(1) the possibility of prejudice to the plaintiff, (2) the merits of plaintiff's substantive claim, (3) the sufficiency of the complaint, (4) the sum of money at stake in the action; (5) the possibility of a dispute concerning material facts; (6) whether the default was due to excusable neglect, and (7) the strong policy underlying the Federal Rules of Civil Procedure favoring decisions on the merits.

Eitel , 782 F.2d at 1471-72 (citing 6 Moore's Federal Practice ¶ 55-05[2], at 55-24 to 55-26).

ANALYSIS

I. Whether Default Judgment Should Be Entered

The factual allegations of plaintiff's complaint, taken as true pursuant to the entry of default against defendant Behari, establish the following circumstances: (1) defendant Behari is the owner, operator, licensee, permitee, person in charge, or person with control over the commercial establishment doing business as Knockout Sports Bar in Marysville, California; (2) by contract, plaintiff paid for the proprietary rights to distribute the "Manny Pacquiao v. Shane Mosley, WBO Welterweight Championship Fight Program, " telecast nationwide on May 7, 2011, via closed-circuit television; (3) pursuant to the contract, plaintiff entered into sublicensing agreements with various commercial entities throughout North America by which it granted those entities limited sublicensing rights to exhibit the program to their patrons within their establishments; (4) as a commercial distributor of sporting events, plaintiff expended substantial monies marketing, advertising, promoting, administering, and transmitting the program to its customers; (5) with full knowledge that the program was not to be intercepted, received, and exhibited by unauthorized entities, defendant exhibited the program at the time of its transmission and did so willfully and for purposes of commercial or private gain; (6) defendant violated 47 U.S.C. § 605, et seq., which prohibits the unauthorized publication or use of communications; (7) defendant violated 47 U.S.C. § 553, et seq., which prohibits the unauthorized interception, exhibition, publication, and divulgence of programs; (8) by reason of defendant's violations of §§ 605 and 553, plaintiff has a private right of action pursuant to both statutes; (9) defendant also tortiously obtained possession of plaintiff's program and wrongfully converted it to defendant's own use and benefit; (10) by reason of defendant's tortious conversion, plaintiff is entitled to compensatory and punitive damages; (11) the interception and exhibition of the program violated California Business & Professions Code § 17200, et seq.; and (12) by reason of defendant's violation of the Business & Professions Code § 17200, et seq., plaintiff is entitled to such remedies as restitution, disgorgement, and attorneys' fees. (Doc. No. 1 at 3-9.)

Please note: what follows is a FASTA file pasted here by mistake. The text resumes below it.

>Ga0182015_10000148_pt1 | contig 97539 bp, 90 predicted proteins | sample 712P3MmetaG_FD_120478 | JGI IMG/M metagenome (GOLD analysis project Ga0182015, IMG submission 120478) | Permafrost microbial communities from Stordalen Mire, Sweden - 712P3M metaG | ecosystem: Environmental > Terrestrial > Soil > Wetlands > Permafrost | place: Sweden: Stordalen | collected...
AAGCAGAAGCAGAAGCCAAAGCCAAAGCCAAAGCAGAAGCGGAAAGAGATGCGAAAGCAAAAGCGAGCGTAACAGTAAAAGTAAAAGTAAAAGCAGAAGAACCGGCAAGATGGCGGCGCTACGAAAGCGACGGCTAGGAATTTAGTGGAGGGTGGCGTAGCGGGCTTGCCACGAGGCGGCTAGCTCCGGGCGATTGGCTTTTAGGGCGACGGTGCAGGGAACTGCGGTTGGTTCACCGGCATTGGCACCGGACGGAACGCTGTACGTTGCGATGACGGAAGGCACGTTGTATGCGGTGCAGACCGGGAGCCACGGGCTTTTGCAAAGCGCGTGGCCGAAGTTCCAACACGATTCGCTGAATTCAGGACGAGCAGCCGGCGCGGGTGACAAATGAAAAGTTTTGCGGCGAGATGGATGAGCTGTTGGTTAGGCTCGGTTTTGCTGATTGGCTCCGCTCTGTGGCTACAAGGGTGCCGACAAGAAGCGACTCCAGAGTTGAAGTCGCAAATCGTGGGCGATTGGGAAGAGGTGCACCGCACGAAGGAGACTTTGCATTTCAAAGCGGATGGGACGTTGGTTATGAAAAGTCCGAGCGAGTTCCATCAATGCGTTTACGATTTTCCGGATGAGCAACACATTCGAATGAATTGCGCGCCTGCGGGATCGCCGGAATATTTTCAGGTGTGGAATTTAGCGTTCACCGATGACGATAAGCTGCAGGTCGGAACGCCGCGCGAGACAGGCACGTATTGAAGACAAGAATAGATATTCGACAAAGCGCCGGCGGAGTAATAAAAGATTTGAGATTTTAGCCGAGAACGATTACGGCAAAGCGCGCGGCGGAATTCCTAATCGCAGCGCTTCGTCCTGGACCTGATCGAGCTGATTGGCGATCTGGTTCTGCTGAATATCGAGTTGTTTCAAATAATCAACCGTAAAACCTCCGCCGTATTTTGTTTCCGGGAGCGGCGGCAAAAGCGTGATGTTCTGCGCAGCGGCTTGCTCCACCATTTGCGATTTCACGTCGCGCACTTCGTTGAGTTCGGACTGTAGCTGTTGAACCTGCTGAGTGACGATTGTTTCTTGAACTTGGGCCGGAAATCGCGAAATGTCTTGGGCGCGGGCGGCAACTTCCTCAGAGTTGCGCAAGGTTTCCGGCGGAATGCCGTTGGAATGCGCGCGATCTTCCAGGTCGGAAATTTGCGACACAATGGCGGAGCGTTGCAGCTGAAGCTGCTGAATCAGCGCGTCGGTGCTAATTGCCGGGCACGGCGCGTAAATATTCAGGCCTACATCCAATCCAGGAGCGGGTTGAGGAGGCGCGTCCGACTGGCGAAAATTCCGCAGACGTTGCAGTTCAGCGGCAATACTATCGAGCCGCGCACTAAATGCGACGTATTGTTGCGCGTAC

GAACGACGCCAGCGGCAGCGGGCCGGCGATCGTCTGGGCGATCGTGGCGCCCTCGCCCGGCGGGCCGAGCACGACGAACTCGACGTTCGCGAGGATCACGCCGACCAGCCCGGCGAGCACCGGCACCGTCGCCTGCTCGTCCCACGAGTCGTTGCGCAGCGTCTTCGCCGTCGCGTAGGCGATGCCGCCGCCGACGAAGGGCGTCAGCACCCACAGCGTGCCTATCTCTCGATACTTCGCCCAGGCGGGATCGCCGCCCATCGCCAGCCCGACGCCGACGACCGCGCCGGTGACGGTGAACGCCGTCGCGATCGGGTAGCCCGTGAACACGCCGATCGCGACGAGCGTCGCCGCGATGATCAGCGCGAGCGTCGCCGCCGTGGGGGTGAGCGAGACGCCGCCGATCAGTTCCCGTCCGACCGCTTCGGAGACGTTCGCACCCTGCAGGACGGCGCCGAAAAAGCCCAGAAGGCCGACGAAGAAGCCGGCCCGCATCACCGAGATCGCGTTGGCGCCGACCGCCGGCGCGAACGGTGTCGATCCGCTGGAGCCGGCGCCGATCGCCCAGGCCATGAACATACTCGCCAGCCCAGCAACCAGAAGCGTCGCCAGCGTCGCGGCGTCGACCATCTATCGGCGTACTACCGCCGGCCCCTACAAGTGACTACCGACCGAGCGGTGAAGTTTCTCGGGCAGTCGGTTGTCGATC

In its complaint, plaintiff prays for statutory damages of $110, 000 for the willful violation of 47 U.S.C. § 605 and for recovery of all costs and reasonable attorneys' fees. (Id. at 9.) Plaintiff prays for statutory damages of $60, 000 for the willful violation of 47 U.S.C. § 553 and for recovery of all costs and reasonable attorneys' fees. (Id.) Plaintiff also seeks compensatory and punitive damages, reasonable attorneys' fees, and costs of suit for defendant's tortious conversion of plaintiff's sports program. (Id. at 10.) Finally, plaintiff seeks restitution, declaratory relief, injunctive relief, attorneys' fees, and costs of suit for defendant's violation of the California Business & Professions Code. (Id.)

Plaintiff's complaint and summons were served upon defendant Behari on August 21, 2012, by substituted service at the defendant Behari's residence. (Doc. No. 8.) The undersigned finds that the defendant was properly served with the complaint and that the Clerk properly entered the default of the defendant on November 9, 2012. (Doc. No. 13.) Defendant Behari was also served with both plaintiff's request for entry of default and application for default judgment by the court. (Doc. Nos. 12 & 15.) Despite being served with process and all papers filed in connection with plaintiff's request for entry of default and motion for default judgment, defendant failed to respond to plaintiff's complaint, plaintiff's request for entry of default, or plaintiff's motion for default judgment.